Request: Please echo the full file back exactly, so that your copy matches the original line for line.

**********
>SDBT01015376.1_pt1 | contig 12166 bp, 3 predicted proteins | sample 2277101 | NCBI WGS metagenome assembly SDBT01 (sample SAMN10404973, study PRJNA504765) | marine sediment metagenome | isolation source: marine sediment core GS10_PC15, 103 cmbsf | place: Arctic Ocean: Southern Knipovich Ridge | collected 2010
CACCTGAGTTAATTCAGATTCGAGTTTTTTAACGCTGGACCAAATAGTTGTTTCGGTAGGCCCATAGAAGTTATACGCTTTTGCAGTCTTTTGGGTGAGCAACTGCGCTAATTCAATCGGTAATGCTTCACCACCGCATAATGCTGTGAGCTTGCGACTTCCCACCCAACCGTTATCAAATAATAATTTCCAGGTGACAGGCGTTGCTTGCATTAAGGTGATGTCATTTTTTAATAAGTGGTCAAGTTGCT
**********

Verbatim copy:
>SDBT01015376.1_pt1 | contig 12166 bp, 3 predicted proteins | sample 2277101 | NCBI WGS metagenome assembly SDBT01 (sample SAMN10404973, study PRJNA504765) | marine sediment metagenome | isolation source: marine sediment core GS10_PC15, 103 cmbsf | place: Arctic Ocean: Southern Knipovich Ridge | collected 2010
CACCTGAGTTAATTCAGATTCGAGTTTTTTAACGCTGGACCAAATAGTTGTTTCGGTAGGCCCATAGAAGTTATACGCTTTTGCAGTCTTTTGGGTGAGCAACTGCGCTAATTCAATCGGTAATGCTTCACCACCGCATAATGCTGTGAGCTTGCGACTTCCCACCCAACCGTTATCAAATAATAATTTCCAGGTGACAGGCGTTGCTTGCATTAAGGTGATGTCATTTTTTAATAAGTGGTCAAGTTGCT